|Bid||0.00 x 0|
|Ask||0.00 x 0|
|Day's Range||48.05 - 48.05|
|52 Week Range||36.76 - 51.28|
|Beta (5Y Monthly)||0.31|
|PE Ratio (TTM)||19.23|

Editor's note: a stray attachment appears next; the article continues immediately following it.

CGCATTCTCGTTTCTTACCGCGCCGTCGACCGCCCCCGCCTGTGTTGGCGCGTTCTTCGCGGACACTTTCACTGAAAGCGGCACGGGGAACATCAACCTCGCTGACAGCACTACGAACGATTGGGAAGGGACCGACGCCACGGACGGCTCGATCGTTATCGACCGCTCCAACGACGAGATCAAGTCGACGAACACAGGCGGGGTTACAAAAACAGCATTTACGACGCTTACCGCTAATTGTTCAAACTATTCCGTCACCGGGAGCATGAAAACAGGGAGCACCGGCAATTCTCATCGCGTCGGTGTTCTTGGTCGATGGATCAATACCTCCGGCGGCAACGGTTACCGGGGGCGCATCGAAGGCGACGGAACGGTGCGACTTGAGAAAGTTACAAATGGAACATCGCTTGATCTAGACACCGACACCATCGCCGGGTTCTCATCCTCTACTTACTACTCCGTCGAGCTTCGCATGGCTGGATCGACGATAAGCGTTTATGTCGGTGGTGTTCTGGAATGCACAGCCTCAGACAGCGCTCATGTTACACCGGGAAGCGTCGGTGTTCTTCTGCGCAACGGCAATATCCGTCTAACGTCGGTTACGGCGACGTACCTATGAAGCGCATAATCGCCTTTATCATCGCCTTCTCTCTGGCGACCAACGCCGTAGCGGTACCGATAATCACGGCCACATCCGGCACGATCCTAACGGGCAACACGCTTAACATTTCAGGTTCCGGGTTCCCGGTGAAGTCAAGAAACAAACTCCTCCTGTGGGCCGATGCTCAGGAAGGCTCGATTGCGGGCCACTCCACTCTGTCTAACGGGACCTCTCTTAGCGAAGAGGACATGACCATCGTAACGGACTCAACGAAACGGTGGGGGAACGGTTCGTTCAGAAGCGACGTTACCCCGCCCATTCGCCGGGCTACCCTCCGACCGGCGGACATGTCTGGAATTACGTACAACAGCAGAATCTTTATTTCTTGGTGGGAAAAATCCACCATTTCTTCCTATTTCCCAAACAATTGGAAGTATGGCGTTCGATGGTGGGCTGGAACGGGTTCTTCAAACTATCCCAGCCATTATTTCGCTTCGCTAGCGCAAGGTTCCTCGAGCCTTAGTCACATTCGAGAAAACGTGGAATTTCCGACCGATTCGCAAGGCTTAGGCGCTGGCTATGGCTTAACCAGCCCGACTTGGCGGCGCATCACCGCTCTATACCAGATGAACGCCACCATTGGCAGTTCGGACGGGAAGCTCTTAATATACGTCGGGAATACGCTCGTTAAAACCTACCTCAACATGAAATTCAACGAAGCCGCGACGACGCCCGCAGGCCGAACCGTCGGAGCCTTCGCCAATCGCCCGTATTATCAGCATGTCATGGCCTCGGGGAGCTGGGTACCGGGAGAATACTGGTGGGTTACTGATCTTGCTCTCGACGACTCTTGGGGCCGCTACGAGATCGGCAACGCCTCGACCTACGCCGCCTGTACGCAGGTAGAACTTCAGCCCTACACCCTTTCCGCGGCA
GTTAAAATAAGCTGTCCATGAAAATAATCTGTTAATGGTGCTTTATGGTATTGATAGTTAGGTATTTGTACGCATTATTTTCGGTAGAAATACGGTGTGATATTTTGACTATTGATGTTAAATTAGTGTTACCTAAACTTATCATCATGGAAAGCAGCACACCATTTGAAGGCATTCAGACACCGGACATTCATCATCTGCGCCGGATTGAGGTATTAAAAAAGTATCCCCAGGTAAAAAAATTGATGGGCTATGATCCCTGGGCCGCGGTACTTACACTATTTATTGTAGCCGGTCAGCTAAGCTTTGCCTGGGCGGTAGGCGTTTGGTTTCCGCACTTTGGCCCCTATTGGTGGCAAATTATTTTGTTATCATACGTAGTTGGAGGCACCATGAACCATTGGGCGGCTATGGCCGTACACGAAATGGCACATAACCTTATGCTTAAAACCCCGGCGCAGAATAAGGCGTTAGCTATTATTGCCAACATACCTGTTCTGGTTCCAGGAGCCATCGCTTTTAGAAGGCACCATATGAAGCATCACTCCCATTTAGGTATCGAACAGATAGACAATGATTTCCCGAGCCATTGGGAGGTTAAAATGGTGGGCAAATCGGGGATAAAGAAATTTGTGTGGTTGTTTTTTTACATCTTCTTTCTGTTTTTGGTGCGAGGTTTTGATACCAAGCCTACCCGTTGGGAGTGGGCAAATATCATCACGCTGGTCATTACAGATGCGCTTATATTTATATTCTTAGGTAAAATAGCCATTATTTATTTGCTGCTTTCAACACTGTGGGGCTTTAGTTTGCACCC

|Forward Dividend & Yield||1.59 (3.31%)|
|Ex-Dividend Date||Mar 09, 2021|
|1y Target Est||N/A|